Give Guatemala's democracy a boost

January 14, 2004|By Eric Farnsworth

WASHINGTON - To the relief of the international community, Guatemalans inaugurate a new president today after resoundingly rejecting the candidacy of Efrain Rios Montt, a former dictator who literally razed much of the country in the early 1980s.

In looking to their future as a modern democracy - not their past as a polarized dictatorship, where human rights were routinely trampled - Guatemalans voted their hopes, not their fears. Now, with that bullet bitten, the United States has a perfect opportunity - an obligation, even - to help Guatemalans strengthen their democracy.

The elections are over, but the hardest part of democracy remains: building legitimacy by delivering opportunity for the majority of Guatemalans who have never had much promise of a better life. Increased trade and foreign investment are key, and the United States can most effectively assist by adopting the promised free trade agreement just concluded with Guatemala and its Central American neighbors.

It was only seven years ago that Guatemalans signed the peace accords ending 36 years of conflict and human rights atrocities. Since that time of great hope, national reconciliation stalled, corruption increased and the economy was kept afloat by some $600 million in annual remittances sent to relatives in $100 and $200 increments from the quarter-million Guatemalans living in the United States, over half of them illegally. Guatemala's outgoing president, Alfonso Portillo, was accused of using his position to seek gain for himself and his cronies. Bilateral relations with the United States deteriorated markedly.

The country was headed in the wrong direction, making possible a presidential candidacy such as Mr. Rios Montt's, until the Guatemalan people decided to dump the former dictator and elect Oscar Berger, a pro-business former mayor of Guatemala City. And Mr. Berger made a strong start even before the inauguration. He has reached out to the majority indigenous population, a community long separate and unequal, and has prioritized job creation and rural development while vowing to attack the corruption that Mr. Portillo allowed to flourish.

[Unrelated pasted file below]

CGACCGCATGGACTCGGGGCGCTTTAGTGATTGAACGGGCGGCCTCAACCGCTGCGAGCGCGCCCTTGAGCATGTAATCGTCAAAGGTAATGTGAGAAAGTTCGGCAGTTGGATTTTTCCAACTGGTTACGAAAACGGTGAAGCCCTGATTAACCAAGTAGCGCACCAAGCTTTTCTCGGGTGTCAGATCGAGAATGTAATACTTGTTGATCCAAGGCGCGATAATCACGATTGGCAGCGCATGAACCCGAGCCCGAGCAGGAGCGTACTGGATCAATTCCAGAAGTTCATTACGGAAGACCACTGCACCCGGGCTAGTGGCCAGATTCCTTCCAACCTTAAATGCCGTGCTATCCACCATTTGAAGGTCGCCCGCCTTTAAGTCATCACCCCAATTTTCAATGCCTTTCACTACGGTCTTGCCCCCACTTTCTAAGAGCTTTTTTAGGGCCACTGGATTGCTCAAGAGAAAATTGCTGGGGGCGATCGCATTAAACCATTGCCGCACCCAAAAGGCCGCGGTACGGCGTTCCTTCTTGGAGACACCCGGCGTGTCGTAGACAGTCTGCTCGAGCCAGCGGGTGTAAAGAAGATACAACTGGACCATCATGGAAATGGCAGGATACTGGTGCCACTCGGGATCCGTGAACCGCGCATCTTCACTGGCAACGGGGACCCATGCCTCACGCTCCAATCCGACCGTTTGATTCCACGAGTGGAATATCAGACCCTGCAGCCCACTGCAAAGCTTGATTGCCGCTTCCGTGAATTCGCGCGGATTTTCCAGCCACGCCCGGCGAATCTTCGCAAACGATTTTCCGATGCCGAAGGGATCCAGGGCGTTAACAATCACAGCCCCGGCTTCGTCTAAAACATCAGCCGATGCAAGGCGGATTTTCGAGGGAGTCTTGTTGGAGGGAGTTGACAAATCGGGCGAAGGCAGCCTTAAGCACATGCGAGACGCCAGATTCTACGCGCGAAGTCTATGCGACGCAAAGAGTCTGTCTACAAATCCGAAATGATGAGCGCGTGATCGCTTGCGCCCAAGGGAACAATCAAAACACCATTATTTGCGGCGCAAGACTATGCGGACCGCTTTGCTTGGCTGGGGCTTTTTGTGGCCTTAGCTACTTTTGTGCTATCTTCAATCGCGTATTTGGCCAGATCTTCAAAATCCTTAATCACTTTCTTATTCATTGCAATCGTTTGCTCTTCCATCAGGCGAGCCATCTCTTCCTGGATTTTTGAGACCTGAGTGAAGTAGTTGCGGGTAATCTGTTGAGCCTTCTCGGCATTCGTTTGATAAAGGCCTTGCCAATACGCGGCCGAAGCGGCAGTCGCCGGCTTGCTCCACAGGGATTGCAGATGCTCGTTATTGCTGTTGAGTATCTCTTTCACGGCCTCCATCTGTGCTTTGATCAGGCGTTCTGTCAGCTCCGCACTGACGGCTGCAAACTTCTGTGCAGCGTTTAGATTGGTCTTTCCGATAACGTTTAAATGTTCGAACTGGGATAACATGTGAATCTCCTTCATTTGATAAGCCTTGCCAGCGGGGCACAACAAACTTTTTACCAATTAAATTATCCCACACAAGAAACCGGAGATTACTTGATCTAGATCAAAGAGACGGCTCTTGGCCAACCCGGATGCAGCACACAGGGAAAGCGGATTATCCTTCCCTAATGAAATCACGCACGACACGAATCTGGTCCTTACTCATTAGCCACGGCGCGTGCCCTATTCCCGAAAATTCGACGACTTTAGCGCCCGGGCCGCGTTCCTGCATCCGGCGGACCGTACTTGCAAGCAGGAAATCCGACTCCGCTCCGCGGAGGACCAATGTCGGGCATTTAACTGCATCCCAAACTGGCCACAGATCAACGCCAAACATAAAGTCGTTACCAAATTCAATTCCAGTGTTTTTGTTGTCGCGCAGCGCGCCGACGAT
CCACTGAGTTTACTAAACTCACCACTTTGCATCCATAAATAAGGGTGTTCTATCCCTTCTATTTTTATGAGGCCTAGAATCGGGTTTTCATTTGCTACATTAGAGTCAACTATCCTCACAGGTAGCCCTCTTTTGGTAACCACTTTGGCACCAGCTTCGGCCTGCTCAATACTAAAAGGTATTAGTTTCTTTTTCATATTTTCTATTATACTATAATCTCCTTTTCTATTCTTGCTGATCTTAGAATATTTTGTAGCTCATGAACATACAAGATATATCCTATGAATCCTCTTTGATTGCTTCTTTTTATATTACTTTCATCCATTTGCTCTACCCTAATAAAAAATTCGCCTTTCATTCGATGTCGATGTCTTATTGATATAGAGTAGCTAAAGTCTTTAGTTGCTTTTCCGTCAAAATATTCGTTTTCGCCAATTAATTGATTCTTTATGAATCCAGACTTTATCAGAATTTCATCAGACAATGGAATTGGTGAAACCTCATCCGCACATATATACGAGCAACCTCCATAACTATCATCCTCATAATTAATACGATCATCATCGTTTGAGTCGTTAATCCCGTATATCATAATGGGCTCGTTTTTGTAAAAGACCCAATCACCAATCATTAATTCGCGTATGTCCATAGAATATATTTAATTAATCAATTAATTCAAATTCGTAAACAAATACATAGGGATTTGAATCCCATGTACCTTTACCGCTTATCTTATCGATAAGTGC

It is an agenda that the United States has advocated as the memory of a more violent era in Central America recedes. But we must do more than simply applaud from the sidelines. To prevent a future relapse, democracy must continue to be nurtured and partnership with regional neighbors solidified. Fortunately, we have a powerful means to this end: the free trade agreement signed in December.

Opponents of trade expansion cite Central America's inadequate social safety net and claim that this encourages exploitation. Indeed, Central Americans themselves agree that more can and should be done to improve social conditions in their countries.

Even so, the best social safety net is a job, whether in Guatemala or Honduras - or, for that matter, the United States. That's why so many Guatemalans have found their way to the United States, legally or not, and why the Bush administration's recent moves on immigration reform are as important to Guatemala and other Central American nations as they are to Mexico.

Without job creation, Guatemalans will eventually wonder what the big deal with democracy is all about, opening the door to alternative, regressive leaders as in Venezuela and Bolivia.

Therefore much is at stake as Congress soon begins the process of considering expanded trade with Central America. In recent years, the region has been a flashpoint; it has come a great distance, yet its future is not guaranteed. By electing Mr. Berger, Guatemalans voted for their future, not their past. Now is the time for the United States to come alongside Guatemalans and do the same.

Eric Farnsworth, vice president of the Council of the Americas, was a White House policy adviser from 1995 to 1998 and an observer at the signing of the Guatemalan Peace Accords in 1996.

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